Ironically, Stimson, one of the few cabinet officials who expressed moral reservations about the killing of civilians in wartime, would, in this article written in his retirement, provide the official narrative justifying the use of atomic weapons on the innocent as “our least abhorrent choice.”

C. Joseph Doyle is the Executive Director of the Catholic Action League of Massachusetts. Doyle is also the Director of Communications for the Friends of Saint Benedict Center.

Featured: Henry Lewis Stimson, by Ellen Emmet Rand; painted in 1933.

Nagasaki: An Act of State Terrorism

August 9, 2023 is the 78th anniversary of the destruction of the oldest, largest and most historic Catholic community in Japan, that of the Urakami District of Nagasaki, whose Cathedral of the Immaculate Conception lay 1,650 feet beneath the airburst of the 21 kiloton Fat Man plutonium bomb.

Faith and Martyrdom in Nagasaki

The Catholic Faith was first brought to what is now the Nagasaki Prefecture by Saint Francis Xavier, following his arrival in Japan in 1549. The first Catholic missionary to evangelize the town of Nagasaki was a Portuguese Jesuit, Father Gaspar Vilela, who erected a church on the site of a pagoda in 1569.

The harvest of conversions was plentiful. By 1587, there were three parish churches and numerous chapels in the former fishing village, which was then growing into a city and a major seaport. Buddhism and Shintoism had all but disappeared from within its municipal confines.

By 1588, the year that the first Catholic diocese was established in Japan — the Diocese of Funai, centered on Nagasaki — there were at least 200,000 Catholics in the Land of the Rising Sun. Some place the figure above a half million.

Persecution however, would soon follow. Beginning in 1587, the Imperial Regent and Chancellor, Toyotomi Hideyoshi, influenced by the Bonzes — Buddhist monks — issued the first prohibitions directed against the missionaries.

The pagan monks, affronted by the dramatic growth of Catholicism in their country, bore false witness against the Jesuit and Franciscan missionaries, accusing them of territorial ambitions within Japan, on behalf of the then united Spanish and Portuguese Crowns.

In this lethal calumny they were to be abetted, later, by Protestant Dutch and English merchants and sea captains who hated the Catholic Faith.

In 1597, the Twenty Six Martyrs of Japan — Saint Paul Miki and Companions — were crucified in Nagasaki, the first of hundreds of thousands of Catholics to suffer for the Faith in Japan.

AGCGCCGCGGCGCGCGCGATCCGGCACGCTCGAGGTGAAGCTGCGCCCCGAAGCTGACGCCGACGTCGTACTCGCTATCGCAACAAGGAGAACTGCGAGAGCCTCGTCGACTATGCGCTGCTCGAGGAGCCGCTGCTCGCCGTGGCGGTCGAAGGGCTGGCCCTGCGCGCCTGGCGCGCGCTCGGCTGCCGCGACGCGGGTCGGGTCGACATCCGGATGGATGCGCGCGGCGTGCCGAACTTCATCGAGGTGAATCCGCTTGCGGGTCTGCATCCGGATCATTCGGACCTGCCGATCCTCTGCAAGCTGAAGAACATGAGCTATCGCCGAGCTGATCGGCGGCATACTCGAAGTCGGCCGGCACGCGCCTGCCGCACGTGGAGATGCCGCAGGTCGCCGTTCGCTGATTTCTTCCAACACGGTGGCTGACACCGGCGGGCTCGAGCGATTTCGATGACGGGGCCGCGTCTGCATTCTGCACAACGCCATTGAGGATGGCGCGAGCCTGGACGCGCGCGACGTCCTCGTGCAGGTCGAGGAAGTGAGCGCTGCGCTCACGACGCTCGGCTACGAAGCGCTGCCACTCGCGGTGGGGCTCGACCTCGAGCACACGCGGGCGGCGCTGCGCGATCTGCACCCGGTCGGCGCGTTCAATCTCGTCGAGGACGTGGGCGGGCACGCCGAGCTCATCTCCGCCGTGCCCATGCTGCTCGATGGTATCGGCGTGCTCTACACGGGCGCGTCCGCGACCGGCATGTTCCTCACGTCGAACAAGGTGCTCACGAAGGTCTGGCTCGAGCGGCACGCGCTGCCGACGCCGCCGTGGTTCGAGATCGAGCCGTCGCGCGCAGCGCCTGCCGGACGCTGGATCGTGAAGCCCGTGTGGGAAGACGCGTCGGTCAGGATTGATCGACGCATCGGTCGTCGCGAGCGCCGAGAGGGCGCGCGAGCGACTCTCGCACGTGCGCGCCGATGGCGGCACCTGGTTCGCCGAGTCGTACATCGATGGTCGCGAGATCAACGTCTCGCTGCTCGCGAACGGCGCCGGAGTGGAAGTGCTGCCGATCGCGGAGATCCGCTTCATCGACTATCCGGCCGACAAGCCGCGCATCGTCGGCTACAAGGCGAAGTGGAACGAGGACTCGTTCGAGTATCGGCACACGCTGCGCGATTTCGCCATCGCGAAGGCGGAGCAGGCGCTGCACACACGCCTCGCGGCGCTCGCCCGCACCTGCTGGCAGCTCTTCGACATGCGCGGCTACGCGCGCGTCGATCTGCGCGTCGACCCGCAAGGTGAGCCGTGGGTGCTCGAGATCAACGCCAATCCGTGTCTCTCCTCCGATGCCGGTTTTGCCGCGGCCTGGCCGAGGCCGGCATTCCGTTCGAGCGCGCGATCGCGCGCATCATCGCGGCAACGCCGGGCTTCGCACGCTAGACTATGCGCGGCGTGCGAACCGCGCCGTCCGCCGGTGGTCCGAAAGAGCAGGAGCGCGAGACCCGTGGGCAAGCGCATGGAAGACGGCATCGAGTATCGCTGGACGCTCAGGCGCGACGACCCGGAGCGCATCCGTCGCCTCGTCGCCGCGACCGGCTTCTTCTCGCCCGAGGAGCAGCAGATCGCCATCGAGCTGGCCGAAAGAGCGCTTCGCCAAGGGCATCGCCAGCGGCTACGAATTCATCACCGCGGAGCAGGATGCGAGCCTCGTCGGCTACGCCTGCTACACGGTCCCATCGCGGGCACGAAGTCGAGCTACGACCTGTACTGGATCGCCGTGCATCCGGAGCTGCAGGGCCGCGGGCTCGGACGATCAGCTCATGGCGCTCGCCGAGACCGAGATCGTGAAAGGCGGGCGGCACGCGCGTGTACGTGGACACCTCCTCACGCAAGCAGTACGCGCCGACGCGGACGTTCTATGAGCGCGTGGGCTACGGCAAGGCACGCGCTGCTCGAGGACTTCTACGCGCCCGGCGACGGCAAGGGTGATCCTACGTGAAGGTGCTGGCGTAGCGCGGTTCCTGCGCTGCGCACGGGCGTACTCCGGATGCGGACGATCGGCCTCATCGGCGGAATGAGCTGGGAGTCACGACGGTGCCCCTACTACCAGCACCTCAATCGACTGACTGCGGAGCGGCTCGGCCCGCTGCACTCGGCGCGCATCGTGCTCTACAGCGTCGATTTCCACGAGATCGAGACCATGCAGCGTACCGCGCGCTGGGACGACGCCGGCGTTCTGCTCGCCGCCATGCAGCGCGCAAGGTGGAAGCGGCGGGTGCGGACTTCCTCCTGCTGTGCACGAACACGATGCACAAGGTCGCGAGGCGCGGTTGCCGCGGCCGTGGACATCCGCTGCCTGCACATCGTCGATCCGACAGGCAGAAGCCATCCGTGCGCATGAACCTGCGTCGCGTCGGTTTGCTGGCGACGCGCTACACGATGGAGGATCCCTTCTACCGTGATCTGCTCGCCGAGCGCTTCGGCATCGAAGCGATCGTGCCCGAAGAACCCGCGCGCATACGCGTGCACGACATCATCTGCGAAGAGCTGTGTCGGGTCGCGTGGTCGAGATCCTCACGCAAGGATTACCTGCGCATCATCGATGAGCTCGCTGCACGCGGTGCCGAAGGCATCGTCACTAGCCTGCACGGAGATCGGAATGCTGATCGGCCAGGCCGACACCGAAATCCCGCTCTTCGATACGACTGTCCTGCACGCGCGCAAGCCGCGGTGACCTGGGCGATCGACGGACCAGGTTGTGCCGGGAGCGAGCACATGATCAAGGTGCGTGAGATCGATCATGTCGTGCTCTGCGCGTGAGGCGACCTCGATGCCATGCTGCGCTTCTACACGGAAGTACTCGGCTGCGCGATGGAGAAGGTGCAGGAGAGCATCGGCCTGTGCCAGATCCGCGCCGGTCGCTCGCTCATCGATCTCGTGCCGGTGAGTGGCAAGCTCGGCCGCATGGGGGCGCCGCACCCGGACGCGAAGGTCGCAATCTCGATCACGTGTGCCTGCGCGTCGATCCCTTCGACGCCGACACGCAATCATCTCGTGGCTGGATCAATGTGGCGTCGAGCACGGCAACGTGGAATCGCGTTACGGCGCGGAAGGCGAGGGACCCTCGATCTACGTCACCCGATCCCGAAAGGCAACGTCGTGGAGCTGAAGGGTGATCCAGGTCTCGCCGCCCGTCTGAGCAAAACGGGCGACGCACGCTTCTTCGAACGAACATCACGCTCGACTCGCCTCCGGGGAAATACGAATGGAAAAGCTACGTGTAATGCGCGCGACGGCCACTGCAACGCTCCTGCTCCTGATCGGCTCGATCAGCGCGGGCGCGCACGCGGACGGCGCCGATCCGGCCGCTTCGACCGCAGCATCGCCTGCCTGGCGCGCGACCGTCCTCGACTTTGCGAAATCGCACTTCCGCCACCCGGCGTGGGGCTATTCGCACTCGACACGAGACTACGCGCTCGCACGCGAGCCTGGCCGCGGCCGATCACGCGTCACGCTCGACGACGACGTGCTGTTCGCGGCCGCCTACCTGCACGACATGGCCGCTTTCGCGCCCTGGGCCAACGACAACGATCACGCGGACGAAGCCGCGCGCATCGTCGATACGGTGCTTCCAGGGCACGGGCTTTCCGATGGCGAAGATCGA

In 1614, Catholicism was proscribed in Japan and would remain so until 1873. For the next two and a half centuries, Nagasaki would give seed to the Church through the blood of her martyrs.

Dominicans, Franciscans, Jesuits and lay Catholics would die there in 1622, followed by Augustinian Recollects in 1632. Martyrdoms would continue until the end of the 1850’s.

When the first Catholic missionaries returned to Japan in 1865, they discovered the extraordinary phenomenon of a clandestine church, the church of the “Hidden Christians,” consisting of thousands of secret Catholics living near Nagasaki, and existing, impoverished, on the very margins of Japanese society. They kept the Faith, without priests and without most of the sacraments, and without contact with the outside world, for 250 years.

It is no wonder that Nagasaki has been described as the “heart and soul” of Japanese Catholicism and the “Cradle of the Catholic Church,” in Japan.

After several years of de facto toleration, the ban against Catholicism in Japan was finally lifted in 1873. Nagasaki then resumed its place as the religious and cultural center of the Catholic community.

As early as 1866, the Apostolic Vicariate of Japan was located in Nagasaki. The Diocese of Nagasaki was erected in 1891. By 1925, the great Romanesque Cathedral of the Immaculate Conception, the largest Christian church in East Asia, was completed, to the immense joy of the Catholics of the city.

A saint of modern times was among those who preached the Gospel in Nagasaki. Saint Maximilian Kolbe spent six years in Japan, from 1930 to 1936. In 1931, the Polish martyr founded a Franciscan convent on the outskirts of the city.

The Bomb

Shortly before 11 am on Thursday, August 9, 1945, three Silverplate (nuclear capable) Boeing B-29 Superfortresses of the 509th Composite Bombardment Group, of the Twentieth United States Army Air Force, approached the City of Nagasaki, at an altitude of 29,000 feet.

The aircraft had left Tinian, in the Marianas, eight hours earlier. Upon the completion of their mission, they would land in U.S. occupied Okinawa.

The lead plane, the weather reconnaissance plane, was the already famous Enola Gay, which had dropped the first atomic bomb, Little Boy, on Hiroshima, three days before.